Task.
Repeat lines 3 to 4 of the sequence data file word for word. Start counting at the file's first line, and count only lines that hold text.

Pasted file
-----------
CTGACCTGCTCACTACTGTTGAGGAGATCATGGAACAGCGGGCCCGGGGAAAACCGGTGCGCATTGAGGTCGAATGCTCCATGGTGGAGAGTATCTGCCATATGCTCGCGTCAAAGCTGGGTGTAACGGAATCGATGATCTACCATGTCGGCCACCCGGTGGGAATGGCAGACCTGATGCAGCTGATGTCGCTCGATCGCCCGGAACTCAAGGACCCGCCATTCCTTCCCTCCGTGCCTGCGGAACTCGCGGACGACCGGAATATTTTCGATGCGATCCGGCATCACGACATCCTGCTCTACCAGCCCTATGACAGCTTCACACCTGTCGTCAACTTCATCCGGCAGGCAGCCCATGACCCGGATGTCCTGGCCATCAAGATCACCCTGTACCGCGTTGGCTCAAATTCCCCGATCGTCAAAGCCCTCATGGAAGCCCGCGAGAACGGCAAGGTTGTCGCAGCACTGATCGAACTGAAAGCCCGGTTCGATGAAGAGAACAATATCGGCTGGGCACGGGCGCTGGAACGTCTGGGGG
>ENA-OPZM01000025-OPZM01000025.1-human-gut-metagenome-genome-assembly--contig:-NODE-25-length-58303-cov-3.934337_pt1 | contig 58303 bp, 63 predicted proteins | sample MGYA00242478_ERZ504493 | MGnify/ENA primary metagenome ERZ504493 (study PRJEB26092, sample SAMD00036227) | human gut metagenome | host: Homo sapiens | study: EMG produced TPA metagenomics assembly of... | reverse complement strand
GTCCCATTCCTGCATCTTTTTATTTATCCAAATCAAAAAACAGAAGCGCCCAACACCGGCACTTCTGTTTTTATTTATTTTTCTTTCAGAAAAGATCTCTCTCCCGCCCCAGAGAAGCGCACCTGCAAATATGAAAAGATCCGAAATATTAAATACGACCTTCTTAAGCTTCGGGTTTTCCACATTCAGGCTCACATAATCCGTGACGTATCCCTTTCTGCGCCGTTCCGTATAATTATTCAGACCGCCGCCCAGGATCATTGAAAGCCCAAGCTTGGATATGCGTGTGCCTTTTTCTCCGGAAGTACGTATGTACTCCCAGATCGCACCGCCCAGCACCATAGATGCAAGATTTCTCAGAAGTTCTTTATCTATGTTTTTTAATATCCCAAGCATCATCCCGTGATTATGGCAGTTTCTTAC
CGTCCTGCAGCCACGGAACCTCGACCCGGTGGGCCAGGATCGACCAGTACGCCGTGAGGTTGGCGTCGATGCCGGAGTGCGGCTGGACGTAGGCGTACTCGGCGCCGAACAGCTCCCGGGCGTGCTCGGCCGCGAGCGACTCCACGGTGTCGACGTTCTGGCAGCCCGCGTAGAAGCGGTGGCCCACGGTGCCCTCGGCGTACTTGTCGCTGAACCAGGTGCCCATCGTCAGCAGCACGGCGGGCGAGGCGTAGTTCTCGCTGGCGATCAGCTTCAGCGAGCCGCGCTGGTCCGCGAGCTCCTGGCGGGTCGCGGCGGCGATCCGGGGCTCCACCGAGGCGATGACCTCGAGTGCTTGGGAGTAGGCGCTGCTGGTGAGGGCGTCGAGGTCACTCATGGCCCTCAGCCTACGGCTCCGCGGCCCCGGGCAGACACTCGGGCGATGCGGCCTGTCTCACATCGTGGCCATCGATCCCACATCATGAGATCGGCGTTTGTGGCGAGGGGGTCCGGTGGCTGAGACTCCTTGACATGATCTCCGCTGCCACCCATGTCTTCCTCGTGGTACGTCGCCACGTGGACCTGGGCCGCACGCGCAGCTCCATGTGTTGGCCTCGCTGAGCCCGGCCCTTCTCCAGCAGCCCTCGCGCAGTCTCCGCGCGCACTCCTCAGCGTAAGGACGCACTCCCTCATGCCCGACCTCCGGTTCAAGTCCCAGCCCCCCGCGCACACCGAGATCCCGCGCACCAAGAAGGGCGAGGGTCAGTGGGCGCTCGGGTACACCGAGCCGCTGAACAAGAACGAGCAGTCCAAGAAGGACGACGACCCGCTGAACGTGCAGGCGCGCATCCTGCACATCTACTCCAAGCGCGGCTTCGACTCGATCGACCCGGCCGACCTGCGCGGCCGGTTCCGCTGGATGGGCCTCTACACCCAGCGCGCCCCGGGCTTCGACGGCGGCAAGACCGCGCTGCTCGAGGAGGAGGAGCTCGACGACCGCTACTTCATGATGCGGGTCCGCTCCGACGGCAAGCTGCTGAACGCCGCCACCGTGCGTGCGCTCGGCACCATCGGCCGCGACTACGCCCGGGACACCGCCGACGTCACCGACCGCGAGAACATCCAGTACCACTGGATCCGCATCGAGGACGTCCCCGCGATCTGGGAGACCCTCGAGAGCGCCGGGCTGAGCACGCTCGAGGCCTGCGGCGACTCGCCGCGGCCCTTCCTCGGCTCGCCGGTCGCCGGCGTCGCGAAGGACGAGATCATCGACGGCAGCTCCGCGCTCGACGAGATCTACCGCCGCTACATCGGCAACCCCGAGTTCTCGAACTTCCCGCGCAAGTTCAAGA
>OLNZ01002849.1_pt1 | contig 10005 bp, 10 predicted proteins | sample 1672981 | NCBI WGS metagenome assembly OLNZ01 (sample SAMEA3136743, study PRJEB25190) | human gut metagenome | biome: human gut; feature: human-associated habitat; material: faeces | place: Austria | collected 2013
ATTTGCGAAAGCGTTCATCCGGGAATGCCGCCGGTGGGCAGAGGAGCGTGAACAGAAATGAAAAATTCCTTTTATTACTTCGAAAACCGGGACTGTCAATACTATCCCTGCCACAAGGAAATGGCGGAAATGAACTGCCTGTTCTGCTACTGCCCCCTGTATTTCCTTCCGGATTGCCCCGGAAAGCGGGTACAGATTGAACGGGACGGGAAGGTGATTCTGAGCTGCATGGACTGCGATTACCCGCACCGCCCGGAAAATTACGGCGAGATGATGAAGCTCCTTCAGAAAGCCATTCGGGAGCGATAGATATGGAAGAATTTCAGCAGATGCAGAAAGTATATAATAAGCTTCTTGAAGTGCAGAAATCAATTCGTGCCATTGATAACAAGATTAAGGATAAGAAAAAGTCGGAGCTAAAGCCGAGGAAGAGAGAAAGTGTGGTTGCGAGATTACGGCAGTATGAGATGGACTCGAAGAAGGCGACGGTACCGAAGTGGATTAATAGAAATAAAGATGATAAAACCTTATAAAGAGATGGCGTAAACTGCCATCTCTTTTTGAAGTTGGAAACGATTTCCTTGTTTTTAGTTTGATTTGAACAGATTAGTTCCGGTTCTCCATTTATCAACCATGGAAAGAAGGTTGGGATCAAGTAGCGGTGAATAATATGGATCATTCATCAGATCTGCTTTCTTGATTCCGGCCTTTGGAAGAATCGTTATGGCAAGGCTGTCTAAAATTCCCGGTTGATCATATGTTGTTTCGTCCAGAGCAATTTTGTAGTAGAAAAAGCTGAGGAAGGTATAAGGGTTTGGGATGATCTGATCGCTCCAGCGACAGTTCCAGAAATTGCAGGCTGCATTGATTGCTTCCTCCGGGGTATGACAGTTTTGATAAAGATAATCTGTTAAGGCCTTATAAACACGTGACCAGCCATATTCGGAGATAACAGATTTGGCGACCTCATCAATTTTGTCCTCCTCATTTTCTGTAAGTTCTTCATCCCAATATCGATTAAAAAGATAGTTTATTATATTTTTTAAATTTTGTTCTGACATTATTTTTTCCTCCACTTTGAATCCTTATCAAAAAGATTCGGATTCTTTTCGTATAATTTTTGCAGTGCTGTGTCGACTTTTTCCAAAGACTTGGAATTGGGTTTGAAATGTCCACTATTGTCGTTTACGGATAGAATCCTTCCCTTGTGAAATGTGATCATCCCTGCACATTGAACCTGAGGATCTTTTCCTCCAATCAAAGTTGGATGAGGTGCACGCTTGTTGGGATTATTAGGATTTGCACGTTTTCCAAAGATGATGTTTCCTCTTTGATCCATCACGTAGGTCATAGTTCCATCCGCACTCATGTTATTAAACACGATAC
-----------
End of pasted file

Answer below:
GTCCCATTCCTGCATCTTTTTATTTATCCAAATCAAAAAACAGAAGCGCCCAACACCGGCACTTCTGTTTTTATTTATTTTTCTTTCAGAAAAGATCTCTCTCCCGCCCCAGAGAAGCGCACCTGCAAATATGAAAAGATCCGAAATATTAAATACGACCTTCTTAAGCTTCGGGTTTTCCACATTCAGGCTCACATAATCCGTGACGTATCCCTTTCTGCGCCGTTCCGTATAATTATTCAGACCGCCGCCCAGGATCATTGAAAGCCCAAGCTTGGATATGCGTGTGCCTTTTTCTCCGGAAGTACGTATGTACTCCCAGATCGCACCGCCCAGCACCATAGATGCAAGATTTCTCAGAAGTTCTTTATCTATGTTTTTTAATATCCCAAGCATCATCCCGTGATTATGGCAGTTTCTTAC
CGTCCTGCAGCCACGGAACCTCGACCCGGTGGGCCAGGATCGACCAGTACGCCGTGAGGTTGGCGTCGATGCCGGAGTGCGGCTGGACGTAGGCGTACTCGGCGCCGAACAGCTCCCGGGCGTGCTCGGCCGCGAGCGACTCCACGGTGTCGACGTTCTGGCAGCCCGCGTAGAAGCGGTGGCCCACGGTGCCCTCGGCGTACTTGTCGCTGAACCAGGTGCCCATCGTCAGCAGCACGGCGGGCGAGGCGTAGTTCTCGCTGGCGATCAGCTTCAGCGAGCCGCGCTGGTCCGCGAGCTCCTGGCGGGTCGCGGCGGCGATCCGGGGCTCCACCGAGGCGATGACCTCGAGTGCTTGGGAGTAGGCGCTGCTGGTGAGGGCGTCGAGGTCACTCATGGCCCTCAGCCTACGGCTCCGCGGCCCCGGGCAGACACTCGGGCGATGCGGCCTGTCTCACATCGTGGCCATCGATCCCACATCATGAGATCGGCGTTTGTGGCGAGGGGGTCCGGTGGCTGAGACTCCTTGACATGATCTCCGCTGCCACCCATGTCTTCCTCGTGGTACGTCGCCACGTGGACCTGGGCCGCACGCGCAGCTCCATGTGTTGGCCTCGCTGAGCCCGGCCCTTCTCCAGCAGCCCTCGCGCAGTCTCCGCGCGCACTCCTCAGCGTAAGGACGCACTCCCTCATGCCCGACCTCCGGTTCAAGTCCCAGCCCCCCGCGCACACCGAGATCCCGCGCACCAAGAAGGGCGAGGGTCAGTGGGCGCTCGGGTACACCGAGCCGCTGAACAAGAACGAGCAGTCCAAGAAGGACGACGACCCGCTGAACGTGCAGGCGCGCATCCTGCACATCTACTCCAAGCGCGGCTTCGACTCGATCGACCCGGCCGACCTGCGCGGCCGGTTCCGCTGGATGGGCCTCTACACCCAGCGCGCCCCGGGCTTCGACGGCGGCAAGACCGCGCTGCTCGAGGAGGAGGAGCTCGACGACCGCTACTTCATGATGCGGGTCCGCTCCGACGGCAAGCTGCTGAACGCCGCCACCGTGCGTGCGCTCGGCACCATCGGCCGCGACTACGCCCGGGACACCGCCGACGTCACCGACCGCGAGAACATCCAGTACCACTGGATCCGCATCGAGGACGTCCCCGCGATCTGGGAGACCCTCGAGAGCGCCGGGCTGAGCACGCTCGAGGCCTGCGGCGACTCGCCGCGGCCCTTCCTCGGCTCGCCGGTCGCCGGCGTCGCGAAGGACGAGATCATCGACGGCAGCTCCGCGCTCGACGAGATCTACCGCCGCTACATCGGCAACCCCGAGTTCTCGAACTTCCCGCGCAAGTTCAAGA